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I regularly perform this procedure and have injected my own upper eye area, but not the actual eyelid that covers the eye when you blink. If your looking to pull a little loose skin from the eyelid your going to need your whole "orbital frame" injected. This would include your temples and brows. As we age we lose fat in those areas and they sink in causing the skin to start pooling on the eyes. At a certain point no amount of filler is going to correct it, you'll need surgery. However, if it's just starting or not too bad you'd be amazed at what can be done.
Although doctors and surgeons who inject fillers are a dime a dozen, it seems that injecting fillers for the upper eyelid hollowing is not very common. I first became interested in upper eyelid hollowing in 2006. Initially I was not using injectable fillers back then, and instead was using fat grafting, using Dr. ******'s Pearl Fat Grafting technique. This give very nice results, but once the fat is grafted, it cannot be easily removed. This technique requires an incision to graft the fat. Skin can be removed at the same time; however, it does not require skin removal to perform Pearl Fat grafting.
In 2008, I had a patient with severe upper eyelid hollowing and crepey upper eyelid skin. I thought she would be a good candidate for the Pearl Fat Grafting. However, she was afraid of getting the upper eyelid incision, because she tends to keloid. In general, the chance of keloiding from an upper eyelid incision is very rare, but I did not want to take that chance. I considered using Restylane to fill the area, but before I committed to the Restylane, I performed a Saline Simulation, or Water simulation, by injecting saline and numbing medicine to show her the effects of volumizing the brow skin. She really liked the simulation, so a couple weeks after the Water simulation, I performed my first upper eyelid filler using Restylane in 2008.
In general, the types of patients who tend to get this procedure are younger patients who appear to have a slight bit of upper eyelid skin excess, but simulatenously have an increase in upper eyelid platform showing as compared to photos of themselves when they were younger. They may also have an A-frame deformity or doll's eye deformity, where the upper eyelid skin appears be be vacuumed inside of the eyesocket. Although this vacuum effect prevents the upper eyelid from "hooding" it tends to make the eye look older.
Here is an example of a before (age 35) and after (age 38) photo of upper eyelid filler for upper eyelid hollowing. Although this woman's eyes are beautiful, she felt that her eyes looked older and sunked in. The increased eyelid showing looks nice, but we do not know how she used to look when she was younger. Below is a close up photo of the same woman when she was 17 and modeling. The goal of the upper eyelid filling was to try to simulate her younger eyelid "configuration" as much as possible. I think the key photo which will help determine whether an injector is skilled at performing upper eyelid fillers is a view of the patient looking downwards. If the upper eyelid filler is injected properly, it should look very smooth when the patient is looking downwards. If it is lumpy, then the injector may be injecting it in the wrong place. Image Credit: GeorgeYangMD.com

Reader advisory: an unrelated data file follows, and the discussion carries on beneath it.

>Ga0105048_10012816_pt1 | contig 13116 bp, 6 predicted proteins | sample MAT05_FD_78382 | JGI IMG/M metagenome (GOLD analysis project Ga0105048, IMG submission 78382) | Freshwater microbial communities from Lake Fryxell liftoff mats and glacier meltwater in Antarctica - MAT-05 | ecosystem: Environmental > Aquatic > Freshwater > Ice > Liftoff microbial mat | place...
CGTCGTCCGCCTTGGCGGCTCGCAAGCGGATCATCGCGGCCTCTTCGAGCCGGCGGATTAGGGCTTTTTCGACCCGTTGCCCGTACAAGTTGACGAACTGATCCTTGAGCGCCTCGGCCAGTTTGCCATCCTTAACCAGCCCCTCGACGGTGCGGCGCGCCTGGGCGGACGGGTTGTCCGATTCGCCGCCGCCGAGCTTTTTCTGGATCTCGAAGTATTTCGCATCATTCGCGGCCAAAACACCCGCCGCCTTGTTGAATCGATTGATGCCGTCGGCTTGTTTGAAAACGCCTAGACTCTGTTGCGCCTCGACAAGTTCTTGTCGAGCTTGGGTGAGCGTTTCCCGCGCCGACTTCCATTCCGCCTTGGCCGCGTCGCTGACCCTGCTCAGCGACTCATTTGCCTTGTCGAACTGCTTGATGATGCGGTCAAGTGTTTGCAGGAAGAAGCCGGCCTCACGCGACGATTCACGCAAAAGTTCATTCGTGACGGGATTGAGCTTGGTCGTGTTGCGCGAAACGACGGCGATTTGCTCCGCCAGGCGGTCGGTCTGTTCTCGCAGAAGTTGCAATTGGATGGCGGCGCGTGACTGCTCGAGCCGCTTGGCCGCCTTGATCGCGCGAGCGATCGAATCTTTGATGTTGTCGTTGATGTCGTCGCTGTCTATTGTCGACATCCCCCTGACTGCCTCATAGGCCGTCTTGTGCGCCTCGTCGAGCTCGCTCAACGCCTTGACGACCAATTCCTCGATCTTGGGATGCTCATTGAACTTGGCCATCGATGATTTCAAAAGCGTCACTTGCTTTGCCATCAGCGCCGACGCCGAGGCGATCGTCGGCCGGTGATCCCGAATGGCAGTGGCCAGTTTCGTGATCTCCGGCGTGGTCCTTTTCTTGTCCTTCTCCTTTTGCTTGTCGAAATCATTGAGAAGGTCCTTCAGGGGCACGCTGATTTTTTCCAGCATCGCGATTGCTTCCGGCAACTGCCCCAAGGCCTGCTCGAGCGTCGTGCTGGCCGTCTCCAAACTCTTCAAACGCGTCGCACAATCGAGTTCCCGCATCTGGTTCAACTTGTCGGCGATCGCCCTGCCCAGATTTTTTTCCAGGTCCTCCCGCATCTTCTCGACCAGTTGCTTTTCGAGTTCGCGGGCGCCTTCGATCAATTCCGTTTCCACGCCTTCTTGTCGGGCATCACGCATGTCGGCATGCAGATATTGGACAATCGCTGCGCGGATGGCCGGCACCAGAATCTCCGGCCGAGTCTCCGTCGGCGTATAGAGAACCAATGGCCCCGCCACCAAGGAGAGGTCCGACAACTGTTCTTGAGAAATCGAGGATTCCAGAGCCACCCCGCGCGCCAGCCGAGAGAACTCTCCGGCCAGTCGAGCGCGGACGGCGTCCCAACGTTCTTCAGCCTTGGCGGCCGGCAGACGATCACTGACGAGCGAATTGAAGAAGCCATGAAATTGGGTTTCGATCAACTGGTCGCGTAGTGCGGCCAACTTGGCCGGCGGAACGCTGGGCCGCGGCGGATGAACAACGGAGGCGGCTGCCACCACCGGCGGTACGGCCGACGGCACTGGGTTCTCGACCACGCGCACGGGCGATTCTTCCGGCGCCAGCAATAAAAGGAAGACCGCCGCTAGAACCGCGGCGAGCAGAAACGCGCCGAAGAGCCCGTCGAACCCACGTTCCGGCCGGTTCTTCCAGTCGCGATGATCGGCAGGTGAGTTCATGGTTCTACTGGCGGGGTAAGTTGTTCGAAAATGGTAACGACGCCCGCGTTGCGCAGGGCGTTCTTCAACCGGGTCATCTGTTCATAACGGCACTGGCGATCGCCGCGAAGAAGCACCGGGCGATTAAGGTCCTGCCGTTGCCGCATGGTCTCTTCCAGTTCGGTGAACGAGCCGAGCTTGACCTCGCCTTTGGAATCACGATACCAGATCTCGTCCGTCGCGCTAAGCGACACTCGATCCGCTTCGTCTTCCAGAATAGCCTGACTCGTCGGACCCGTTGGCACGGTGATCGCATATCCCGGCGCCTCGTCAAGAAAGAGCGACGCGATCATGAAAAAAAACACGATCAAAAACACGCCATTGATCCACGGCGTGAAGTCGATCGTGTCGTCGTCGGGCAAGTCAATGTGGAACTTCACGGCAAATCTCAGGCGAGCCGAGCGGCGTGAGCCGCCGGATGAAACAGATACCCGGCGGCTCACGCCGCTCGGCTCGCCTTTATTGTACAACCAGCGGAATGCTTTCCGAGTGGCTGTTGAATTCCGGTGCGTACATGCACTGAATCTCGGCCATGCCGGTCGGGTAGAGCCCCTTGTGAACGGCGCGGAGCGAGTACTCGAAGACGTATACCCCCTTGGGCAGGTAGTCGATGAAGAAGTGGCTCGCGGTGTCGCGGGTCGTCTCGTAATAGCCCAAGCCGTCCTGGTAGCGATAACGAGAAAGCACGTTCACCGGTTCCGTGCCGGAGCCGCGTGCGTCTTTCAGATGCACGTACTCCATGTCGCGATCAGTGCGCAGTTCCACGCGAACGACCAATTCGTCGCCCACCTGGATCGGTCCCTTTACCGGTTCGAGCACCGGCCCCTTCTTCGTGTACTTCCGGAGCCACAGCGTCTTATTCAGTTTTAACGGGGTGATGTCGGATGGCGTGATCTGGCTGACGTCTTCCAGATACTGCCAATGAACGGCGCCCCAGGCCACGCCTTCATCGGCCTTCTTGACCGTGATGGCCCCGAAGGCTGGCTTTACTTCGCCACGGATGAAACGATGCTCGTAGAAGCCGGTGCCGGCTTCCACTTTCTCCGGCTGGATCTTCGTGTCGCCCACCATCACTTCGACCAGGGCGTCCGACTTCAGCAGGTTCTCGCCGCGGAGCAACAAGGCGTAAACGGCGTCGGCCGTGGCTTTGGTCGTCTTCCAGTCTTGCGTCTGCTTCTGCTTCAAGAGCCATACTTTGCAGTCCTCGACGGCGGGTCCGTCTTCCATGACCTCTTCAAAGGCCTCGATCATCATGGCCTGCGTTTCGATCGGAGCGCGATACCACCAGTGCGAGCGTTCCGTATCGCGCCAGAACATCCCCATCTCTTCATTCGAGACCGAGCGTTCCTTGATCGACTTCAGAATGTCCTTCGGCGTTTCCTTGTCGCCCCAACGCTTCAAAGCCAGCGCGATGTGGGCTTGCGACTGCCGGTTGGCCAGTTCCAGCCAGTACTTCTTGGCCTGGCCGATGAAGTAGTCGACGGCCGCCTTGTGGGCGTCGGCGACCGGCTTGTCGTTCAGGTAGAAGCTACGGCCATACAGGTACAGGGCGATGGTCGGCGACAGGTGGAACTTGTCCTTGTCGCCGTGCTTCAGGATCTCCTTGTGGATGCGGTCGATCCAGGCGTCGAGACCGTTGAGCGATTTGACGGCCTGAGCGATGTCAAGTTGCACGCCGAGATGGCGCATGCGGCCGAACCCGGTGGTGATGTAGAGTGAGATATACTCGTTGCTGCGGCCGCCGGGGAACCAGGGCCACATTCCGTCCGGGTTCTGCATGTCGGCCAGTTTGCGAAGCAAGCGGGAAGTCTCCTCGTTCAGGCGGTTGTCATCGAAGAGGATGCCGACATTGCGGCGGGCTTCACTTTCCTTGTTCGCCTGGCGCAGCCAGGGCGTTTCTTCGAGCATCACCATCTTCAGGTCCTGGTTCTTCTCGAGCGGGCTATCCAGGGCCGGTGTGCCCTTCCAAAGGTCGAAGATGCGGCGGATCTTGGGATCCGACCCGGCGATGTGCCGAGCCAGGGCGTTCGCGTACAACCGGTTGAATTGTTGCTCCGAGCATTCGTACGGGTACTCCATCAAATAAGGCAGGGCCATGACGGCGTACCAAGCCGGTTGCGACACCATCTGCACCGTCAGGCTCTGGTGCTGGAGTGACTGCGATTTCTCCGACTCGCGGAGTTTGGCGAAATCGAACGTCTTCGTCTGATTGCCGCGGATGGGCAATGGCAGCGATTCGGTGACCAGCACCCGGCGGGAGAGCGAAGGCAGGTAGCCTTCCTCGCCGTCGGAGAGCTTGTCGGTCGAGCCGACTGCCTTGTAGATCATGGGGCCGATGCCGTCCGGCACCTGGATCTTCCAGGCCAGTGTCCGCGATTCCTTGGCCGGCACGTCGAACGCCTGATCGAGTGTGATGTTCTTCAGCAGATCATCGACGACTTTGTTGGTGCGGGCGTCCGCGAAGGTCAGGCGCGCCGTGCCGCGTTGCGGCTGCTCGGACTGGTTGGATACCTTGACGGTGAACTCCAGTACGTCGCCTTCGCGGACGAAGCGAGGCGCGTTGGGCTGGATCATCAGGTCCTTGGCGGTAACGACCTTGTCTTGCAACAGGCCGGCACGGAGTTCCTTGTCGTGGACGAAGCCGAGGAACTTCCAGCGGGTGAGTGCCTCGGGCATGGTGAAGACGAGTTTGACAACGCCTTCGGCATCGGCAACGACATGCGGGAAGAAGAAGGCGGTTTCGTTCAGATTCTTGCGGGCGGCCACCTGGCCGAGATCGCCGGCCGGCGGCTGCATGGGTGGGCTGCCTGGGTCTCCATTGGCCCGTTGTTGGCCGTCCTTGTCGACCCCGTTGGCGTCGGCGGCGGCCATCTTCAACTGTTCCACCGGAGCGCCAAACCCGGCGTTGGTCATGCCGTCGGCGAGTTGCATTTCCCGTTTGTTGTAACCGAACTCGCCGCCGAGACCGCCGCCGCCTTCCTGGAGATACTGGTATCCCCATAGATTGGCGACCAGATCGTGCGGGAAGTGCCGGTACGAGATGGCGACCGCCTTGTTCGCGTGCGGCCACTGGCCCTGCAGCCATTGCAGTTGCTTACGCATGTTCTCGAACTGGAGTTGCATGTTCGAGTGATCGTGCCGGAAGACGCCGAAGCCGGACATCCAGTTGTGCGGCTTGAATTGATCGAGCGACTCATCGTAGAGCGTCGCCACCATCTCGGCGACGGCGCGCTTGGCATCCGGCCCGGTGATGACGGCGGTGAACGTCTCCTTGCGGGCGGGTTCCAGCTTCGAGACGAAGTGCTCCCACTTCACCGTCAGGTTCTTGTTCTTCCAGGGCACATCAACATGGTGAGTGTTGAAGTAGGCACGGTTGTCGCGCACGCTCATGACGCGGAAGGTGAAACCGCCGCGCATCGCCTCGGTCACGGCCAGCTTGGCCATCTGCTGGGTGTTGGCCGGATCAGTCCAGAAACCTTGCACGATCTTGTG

I think the concept of adding volume around the frame of the eye is beginning to catch on. It first began many years ago with lower eyelid/tear trough filling. Now it is periorbital filling which blends the upper cheek with the lower eyelid area, to create a single convexity or a single curve below the eyelid blending into the cheek. The double convexity is when the lower eyelid bag, is separate from the beginning edge of the cheek.
Now there seems to be new articles discussing the upper eyelid hollowing even in plastic surgery journals. They discuss how a flatter and fuller brow has become more in style and the browlifted appearance with the angled arched brow. I think this look is "authentically" more like the way that these patients actually looked like when they were younger.
In summary, if there is too much eyelid showing, and the appearance of "excess upper eyelid skin", with a decrease of skin showing below the eyebrow, these patients are potentially good candidates for upper eyelid fillers alone. If there is hooding or hanging of the upper eyelid skin, adding upper eyelid fillers may make the hooding even worse. These patients still benefit from a conservative upper eyelid skin removal, but may also benefit from adding volume to the brow skin below the eyebrows. This can be done with either fat at the time of the surgery, or a couple of months later after the blepharoplasty to allow all of the swelling to dissipate.
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